By Brigid Curtis Ayer
INDIANAPOLIS — Hoosiers who celebrated School Choice Week at the Statehouse during the last week of January have a reason to cheer. A proposal to increase access to Indiana’s Choice Scholarship program has advanced in the State Senate.
Senate Bill 334, authored by Sen. Carlin Yoder, R-Middlebury, would add a second opportunity to access a Choice Scholarship during the school year. The bill also reduces the endorsement signature requirement from multiple times per year, to a once per year signature endorsement on the scholarship checks.
The bill passed the Senate Appropriations panel, 9-1, and moves to the Senate floor for further consideration.
“Simply put, the bill provides the ability for children to receive a voucher for the spring semester of school,” said Yoder. “Under current law, students have to receive the voucher in the fall and if anyone wants to attend a nonpublic school at any other time during that school year, they are stuck waiting until the next school year.”
Glenn Tebbe, executive director of the Indiana Catholic Conference who supports the legislation said, “We believe parents should have the choice of where they send their children to school. If they are income eligible, this bill gives them access to use the scholarship twice per year. The regulatory streamlining portion of the bill will reduce the paperwork in half since school staff will not have to go through the signature collection repeatedly, but only once per school year.”
Yoder said this issue became important to him because of a faith-based group called the Crossing School of Business and Entrepreneurship. Yoder explains that the alternative high school program serves at-risk students age 14-20 who dropped out of school or were expelled. Yoder described the Crossing’s mission as “very near and dear” to his heart. He said the goal is to try to get at-risk students back into school to finish their education. Yoder said he found that these kids are expelled or drop out of school, and by the time they learn about the Crossing, the scholarship date has passed making them ineligible for the scholarship until next year. Yoder said that given the troubles experienced by this population, waiting six to eight months to return to school could result in incarceration or death for some.
The legislation would assist not only children wanting to attend the Crossing, but would open the door to all students that need a change mid-year to access a scholarship.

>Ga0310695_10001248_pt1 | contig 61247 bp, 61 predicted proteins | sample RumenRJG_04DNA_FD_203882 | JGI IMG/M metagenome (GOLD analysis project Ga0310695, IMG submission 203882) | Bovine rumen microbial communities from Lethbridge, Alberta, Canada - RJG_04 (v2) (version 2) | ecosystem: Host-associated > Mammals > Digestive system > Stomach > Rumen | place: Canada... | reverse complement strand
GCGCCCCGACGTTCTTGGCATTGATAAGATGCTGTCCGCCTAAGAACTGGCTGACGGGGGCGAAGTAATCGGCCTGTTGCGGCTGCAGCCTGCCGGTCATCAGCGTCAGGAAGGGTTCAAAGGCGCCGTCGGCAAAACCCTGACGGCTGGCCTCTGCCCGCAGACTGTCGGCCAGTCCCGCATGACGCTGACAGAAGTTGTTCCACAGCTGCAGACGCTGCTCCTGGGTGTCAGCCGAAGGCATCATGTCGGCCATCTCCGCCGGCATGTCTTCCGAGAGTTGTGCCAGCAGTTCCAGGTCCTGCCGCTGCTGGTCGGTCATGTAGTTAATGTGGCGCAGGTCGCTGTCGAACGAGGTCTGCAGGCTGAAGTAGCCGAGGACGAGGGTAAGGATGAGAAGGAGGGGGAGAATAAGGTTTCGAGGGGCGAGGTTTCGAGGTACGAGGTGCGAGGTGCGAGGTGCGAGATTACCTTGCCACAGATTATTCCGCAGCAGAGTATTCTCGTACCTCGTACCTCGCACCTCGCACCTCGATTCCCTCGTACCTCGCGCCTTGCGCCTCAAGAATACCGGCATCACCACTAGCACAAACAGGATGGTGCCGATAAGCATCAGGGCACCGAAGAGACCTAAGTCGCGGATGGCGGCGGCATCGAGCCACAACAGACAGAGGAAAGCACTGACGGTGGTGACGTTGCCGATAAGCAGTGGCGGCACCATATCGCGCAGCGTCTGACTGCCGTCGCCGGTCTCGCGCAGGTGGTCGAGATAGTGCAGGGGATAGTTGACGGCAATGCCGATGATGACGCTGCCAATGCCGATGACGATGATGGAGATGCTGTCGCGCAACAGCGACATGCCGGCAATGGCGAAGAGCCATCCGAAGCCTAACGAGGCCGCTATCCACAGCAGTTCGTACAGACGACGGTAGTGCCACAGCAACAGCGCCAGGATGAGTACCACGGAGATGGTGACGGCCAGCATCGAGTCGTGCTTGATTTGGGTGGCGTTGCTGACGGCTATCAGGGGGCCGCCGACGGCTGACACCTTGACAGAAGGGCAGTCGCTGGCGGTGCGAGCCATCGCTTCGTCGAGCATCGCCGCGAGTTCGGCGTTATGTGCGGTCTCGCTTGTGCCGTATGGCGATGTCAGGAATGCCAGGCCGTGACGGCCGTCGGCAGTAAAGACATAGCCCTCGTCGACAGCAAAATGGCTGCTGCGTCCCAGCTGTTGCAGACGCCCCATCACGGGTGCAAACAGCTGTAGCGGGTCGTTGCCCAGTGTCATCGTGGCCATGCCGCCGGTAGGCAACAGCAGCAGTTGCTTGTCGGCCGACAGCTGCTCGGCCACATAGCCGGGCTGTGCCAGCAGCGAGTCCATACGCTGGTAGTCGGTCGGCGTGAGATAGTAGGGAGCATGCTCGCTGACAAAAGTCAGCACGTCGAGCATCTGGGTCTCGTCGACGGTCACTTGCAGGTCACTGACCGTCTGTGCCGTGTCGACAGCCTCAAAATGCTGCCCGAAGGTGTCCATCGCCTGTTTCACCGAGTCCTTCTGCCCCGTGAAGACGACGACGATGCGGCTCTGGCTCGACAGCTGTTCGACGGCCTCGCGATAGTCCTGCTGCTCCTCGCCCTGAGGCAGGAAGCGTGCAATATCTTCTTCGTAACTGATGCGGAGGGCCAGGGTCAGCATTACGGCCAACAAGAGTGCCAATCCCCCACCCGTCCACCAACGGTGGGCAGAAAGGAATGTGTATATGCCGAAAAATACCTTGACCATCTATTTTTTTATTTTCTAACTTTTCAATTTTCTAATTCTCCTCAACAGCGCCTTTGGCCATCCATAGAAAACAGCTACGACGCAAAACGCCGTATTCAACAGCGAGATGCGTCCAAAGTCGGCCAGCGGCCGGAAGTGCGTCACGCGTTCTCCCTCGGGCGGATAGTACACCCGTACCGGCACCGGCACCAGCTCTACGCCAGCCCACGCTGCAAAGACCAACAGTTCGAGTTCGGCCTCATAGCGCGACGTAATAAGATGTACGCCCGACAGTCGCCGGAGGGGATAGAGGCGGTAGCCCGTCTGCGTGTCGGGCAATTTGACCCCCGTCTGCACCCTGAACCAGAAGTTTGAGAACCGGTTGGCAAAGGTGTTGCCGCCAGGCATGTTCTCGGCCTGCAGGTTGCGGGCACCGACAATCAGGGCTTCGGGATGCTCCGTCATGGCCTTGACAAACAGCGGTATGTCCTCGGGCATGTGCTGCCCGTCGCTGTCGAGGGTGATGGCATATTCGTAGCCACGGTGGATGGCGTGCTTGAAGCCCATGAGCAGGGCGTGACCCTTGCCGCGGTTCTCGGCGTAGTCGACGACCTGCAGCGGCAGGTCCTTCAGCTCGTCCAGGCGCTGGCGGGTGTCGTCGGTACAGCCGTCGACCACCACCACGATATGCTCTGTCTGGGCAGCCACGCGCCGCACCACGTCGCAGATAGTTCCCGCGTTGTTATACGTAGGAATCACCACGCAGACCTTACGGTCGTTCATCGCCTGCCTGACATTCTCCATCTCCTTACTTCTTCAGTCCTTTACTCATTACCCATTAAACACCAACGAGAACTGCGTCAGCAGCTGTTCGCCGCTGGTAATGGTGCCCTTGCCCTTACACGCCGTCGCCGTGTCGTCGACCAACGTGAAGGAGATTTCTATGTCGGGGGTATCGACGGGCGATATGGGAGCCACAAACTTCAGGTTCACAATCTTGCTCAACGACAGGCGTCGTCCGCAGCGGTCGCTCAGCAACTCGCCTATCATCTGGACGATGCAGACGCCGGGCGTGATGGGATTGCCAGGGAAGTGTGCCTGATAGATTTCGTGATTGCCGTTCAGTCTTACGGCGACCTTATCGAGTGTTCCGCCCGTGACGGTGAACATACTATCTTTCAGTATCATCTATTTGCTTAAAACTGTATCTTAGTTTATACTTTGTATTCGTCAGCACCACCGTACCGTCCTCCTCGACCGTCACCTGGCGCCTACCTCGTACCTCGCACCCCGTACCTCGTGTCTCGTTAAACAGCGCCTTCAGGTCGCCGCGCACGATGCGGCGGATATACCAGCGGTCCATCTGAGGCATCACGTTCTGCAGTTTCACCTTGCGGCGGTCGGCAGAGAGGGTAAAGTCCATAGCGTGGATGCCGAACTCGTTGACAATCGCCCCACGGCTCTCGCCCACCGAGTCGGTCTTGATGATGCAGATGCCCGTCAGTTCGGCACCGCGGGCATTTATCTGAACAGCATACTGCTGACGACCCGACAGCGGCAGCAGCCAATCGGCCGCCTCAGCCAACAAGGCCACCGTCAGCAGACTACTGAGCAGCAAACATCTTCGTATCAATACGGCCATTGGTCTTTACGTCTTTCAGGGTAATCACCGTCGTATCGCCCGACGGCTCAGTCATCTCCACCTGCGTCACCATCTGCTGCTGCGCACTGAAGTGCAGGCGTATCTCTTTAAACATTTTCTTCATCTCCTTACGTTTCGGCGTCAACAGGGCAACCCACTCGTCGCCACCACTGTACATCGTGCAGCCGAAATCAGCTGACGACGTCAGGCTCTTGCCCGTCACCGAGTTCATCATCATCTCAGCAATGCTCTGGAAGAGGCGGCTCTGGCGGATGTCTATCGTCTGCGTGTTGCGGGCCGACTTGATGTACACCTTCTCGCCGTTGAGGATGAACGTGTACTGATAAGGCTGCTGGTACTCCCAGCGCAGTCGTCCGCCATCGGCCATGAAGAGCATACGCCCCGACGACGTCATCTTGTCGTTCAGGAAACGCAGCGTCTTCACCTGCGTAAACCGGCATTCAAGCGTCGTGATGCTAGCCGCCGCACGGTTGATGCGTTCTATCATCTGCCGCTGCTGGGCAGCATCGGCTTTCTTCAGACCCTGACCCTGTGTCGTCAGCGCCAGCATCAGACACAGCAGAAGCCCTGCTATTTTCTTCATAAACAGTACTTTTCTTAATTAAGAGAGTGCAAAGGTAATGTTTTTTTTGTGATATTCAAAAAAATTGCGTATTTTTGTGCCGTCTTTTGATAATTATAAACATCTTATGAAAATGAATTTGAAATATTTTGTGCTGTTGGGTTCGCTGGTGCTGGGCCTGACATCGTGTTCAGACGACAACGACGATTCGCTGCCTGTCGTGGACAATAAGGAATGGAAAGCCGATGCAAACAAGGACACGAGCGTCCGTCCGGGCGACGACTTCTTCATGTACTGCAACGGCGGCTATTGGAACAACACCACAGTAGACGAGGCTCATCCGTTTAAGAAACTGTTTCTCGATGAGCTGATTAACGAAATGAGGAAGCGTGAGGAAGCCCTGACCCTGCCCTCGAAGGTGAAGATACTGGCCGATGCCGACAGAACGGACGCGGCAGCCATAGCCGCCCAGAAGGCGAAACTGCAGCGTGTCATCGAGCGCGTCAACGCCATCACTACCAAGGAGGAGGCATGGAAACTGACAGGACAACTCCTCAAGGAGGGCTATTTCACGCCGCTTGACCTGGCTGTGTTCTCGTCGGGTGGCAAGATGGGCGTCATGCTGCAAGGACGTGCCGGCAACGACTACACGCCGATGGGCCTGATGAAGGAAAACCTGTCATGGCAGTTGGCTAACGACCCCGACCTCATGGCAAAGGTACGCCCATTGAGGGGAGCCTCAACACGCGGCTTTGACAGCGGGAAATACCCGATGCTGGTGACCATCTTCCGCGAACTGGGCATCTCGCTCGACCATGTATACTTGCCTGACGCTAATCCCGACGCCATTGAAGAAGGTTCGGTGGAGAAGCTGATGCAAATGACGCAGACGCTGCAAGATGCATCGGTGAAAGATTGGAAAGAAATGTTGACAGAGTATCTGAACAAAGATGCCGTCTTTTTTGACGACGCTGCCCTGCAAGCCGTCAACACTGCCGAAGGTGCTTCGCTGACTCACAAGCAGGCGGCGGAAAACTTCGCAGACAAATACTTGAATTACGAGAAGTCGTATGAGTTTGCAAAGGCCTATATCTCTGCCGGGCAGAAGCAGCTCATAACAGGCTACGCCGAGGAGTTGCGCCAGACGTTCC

John Elcesser, executive director for the Indiana Non-Public Education Association (INPEA), who supports the bill said, “Almost every year I get calls from principals who have been approached by families wanting to enroll at the semester point, and they need a scholarship for that to be possible.”
He said, “They found that out months into the school year that the choice they made was not the right fit for their son or daughter and they want to explore other options.” He explained that the Choice Scholarship deadline has passed by then.
Elcesser said that there are a variety of reasons a child needs a scholarship mid-year. “Sometimes it’s an academic need. Sometimes it’s a bullying situation. It could be for number of other reasons why a student needs to change schools,” said Elcesser. “This bill would make the scholarship available to them.”
Also supporting the bill includes Carol Oslander representing the Indiana Chamber of Commerce who said that in addition to being in favor of school choice in general, the bill ensures that the money follows the child.
Some of the opponents of the bill including Gail Zeheralis, representing Indiana State Teacher’s Association and Joel Hand of the Indiana Coalition for Public schools raised concerns about the equity between nonpublic and public schools since public schools have more regulations that they have to adhere to than do nonpublic schools.
For fiscal year 2016 about 32,954 students are receiving an average Choice Scholarship grant of about $4,132 per student, according to Legislative Services Agency, a nonpartisan research arm for lawmakers. For the school year 2015-16, there are 316 participating schools in the Choice Scholarship Program.
The Friedman Foundation for Educational Choice, a national school choice nonprofit based in Indianapolis, reports on the scope of school choice around the country. Currently, there are 59 school choice programs on the books in 28 states and the District of Columbia. Indiana’s Choice Scholarship Program is the nation’s largest voucher program in terms of participation. Nationwide, there are 166,500 students receiving a school choice voucher.
Tebbe said he expects the bill will pass the Senate. If the bill passes the Senate, it will move to the Indiana House of Representatives for debate and further consideration.
As the ICC tracks bills, the ICC posts legislative update on its Web page. To receive legislative updates via email pushes, join the Indiana Catholic Action Network (ICAN). These and other public policy resources are available at www.indianacc.org.
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